Lot 86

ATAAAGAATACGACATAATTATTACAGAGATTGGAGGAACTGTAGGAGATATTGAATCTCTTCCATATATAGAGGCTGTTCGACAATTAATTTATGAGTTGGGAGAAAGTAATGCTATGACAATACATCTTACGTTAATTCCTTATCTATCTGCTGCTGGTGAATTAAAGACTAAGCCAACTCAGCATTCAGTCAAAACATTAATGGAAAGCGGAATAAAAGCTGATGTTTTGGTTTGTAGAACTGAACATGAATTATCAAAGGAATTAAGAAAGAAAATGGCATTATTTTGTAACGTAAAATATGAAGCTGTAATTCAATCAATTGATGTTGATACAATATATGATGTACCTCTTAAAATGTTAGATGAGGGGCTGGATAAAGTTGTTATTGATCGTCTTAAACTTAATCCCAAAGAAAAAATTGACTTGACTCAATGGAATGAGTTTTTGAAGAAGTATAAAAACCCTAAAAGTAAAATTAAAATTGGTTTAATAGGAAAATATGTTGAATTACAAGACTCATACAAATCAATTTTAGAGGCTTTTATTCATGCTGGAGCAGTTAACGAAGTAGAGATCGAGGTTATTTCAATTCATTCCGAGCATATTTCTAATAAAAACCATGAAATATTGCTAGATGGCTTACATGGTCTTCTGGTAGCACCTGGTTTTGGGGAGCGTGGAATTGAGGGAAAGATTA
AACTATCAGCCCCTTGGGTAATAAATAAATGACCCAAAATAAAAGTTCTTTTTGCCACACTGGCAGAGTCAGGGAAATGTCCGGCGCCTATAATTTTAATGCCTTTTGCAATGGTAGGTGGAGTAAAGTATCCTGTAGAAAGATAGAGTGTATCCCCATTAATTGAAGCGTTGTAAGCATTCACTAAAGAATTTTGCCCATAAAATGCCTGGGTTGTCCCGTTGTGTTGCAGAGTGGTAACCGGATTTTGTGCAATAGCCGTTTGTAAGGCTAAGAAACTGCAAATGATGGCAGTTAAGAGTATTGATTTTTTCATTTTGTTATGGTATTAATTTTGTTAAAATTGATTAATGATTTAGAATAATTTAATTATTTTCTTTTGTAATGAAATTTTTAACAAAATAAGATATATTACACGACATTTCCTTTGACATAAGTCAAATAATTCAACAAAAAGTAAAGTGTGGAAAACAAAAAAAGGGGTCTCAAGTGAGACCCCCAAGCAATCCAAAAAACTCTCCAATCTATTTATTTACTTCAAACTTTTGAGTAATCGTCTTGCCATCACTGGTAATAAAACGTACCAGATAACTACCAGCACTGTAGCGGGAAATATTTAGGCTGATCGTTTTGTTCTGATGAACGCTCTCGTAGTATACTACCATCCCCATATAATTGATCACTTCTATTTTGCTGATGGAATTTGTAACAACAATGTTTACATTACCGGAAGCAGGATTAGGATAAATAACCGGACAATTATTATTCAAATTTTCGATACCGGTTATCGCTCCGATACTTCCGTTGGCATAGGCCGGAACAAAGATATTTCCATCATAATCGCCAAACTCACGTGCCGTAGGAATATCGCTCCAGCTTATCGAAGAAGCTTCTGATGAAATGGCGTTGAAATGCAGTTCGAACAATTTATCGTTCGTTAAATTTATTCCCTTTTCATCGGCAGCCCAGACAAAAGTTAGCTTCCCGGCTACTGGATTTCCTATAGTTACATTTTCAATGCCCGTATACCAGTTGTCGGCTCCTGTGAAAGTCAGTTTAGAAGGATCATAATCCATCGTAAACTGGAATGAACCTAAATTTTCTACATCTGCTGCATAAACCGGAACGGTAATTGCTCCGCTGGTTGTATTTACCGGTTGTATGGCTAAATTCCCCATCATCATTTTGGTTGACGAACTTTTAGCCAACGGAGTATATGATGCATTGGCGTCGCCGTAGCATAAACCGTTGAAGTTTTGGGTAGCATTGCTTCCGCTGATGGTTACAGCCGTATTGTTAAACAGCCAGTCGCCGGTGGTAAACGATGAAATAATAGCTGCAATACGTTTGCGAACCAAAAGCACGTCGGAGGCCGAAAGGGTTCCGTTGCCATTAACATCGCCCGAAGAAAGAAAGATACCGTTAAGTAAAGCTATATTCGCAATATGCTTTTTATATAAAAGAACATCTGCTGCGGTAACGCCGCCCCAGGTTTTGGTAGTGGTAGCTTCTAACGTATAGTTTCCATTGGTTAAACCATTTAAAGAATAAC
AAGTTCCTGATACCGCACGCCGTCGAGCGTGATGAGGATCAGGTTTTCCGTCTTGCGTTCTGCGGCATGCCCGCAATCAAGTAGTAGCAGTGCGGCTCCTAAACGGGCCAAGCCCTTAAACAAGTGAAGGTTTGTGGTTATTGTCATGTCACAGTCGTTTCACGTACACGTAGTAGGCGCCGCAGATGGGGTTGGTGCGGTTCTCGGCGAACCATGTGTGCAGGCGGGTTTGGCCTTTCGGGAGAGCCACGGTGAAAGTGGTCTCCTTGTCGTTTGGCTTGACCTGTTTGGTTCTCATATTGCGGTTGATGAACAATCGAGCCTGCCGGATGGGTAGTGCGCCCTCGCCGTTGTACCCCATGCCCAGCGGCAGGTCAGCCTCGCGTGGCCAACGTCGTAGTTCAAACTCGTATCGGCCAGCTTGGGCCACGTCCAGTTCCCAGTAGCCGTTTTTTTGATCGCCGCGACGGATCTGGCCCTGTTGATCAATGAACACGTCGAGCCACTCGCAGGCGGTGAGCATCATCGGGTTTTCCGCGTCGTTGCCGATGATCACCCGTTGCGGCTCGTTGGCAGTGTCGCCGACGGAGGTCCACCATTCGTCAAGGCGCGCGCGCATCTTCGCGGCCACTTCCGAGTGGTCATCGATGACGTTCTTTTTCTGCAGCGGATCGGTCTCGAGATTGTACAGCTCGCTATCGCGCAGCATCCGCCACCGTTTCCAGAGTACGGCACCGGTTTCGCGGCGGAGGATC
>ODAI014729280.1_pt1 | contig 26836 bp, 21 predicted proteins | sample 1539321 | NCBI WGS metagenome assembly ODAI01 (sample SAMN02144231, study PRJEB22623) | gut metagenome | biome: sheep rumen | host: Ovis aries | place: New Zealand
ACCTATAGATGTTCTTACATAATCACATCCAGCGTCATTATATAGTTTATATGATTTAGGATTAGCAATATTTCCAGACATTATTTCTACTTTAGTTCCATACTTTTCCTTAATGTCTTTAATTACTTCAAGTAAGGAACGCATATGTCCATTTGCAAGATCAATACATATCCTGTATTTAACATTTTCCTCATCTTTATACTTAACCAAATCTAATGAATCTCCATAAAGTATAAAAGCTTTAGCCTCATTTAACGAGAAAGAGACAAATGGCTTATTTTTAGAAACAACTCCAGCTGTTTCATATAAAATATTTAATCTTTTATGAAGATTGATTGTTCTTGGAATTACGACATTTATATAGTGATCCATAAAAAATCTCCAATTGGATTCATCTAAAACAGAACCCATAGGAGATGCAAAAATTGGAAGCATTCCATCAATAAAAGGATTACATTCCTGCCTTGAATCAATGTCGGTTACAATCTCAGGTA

(*) Paul Stübner, Glashütte i/S., Movement No. 347, Height 1490 mm, circa 1918 An astronomical precision regulator with Riefler pendulum No. 1507, DRP 100870, former property of the observatory of the "Case School of Applied Science" in Cleveland Case: mahogany. Dial: silvered. Movm.: rectangular-shaped brass movement, weight driven, Graham escapement with adjustable steel pallets with inlaid sapphires, pendulum spring suspension, lateral impulse, invar steel pendulum "type J", no. 1507, DRP no. 100870. This Glashütte precision pendulum clock is not signed by Paul Stübner but the Riefler sales records the delivery of pendulums 1504 to 1508 to Stübner/Glashütte on August 18, 1918. The clock is also very similar in construction and case to the other clock by Stübner (which was signed) at the Warner & Swasey Observatory. Both clocks were a donation to the observatory at the "Case School of Applied Science" in 1947 from the company Bausch & Lomb Optical Co. in Rochester, N.Y. German immigrants Johann Jakob Bausch and Henry C. Lomb founded a company specializing in the making of monocles in 1853 – later the company also produced microscopes, optical lenses, spectacles and projectors. The clock is adjusted to solar time and in excellent condition. After its retirement from the observatory it has been privately owned and never been offered for sale. Paul Stübner was born in Glashütte in 1860; one of his brothers was Fridolin Stübner, another skilled watchmaker. Paul Stübner had seven daughters (which brought him the nickname "girls‘ Stübner") and worked for Strasser & Rohde for 25 years before opening his own business in 1905; most likely his motivation for this was the imperial navy’s intention to become independent from foreign marine chronometer suppliers. Stübner ran his business very successfully until the 1930s, when he more or less retired. He died in 1946 a few days after a fire in his house, where he suffered severe smoke inhalation. From 1905 on Stübner produced precision pendulum clocks in three quality standards to begin with and later reduced it to two standards. Most of his clocks were fitted with Riefler pendulums; he also began using pendulums by Strasser & Rohde around 1920. Movements and cases are always of top quality – as we can see with this timepiece. Case: very good. Dial: very good. Movm.: very good, lacking elements, cleaning needed.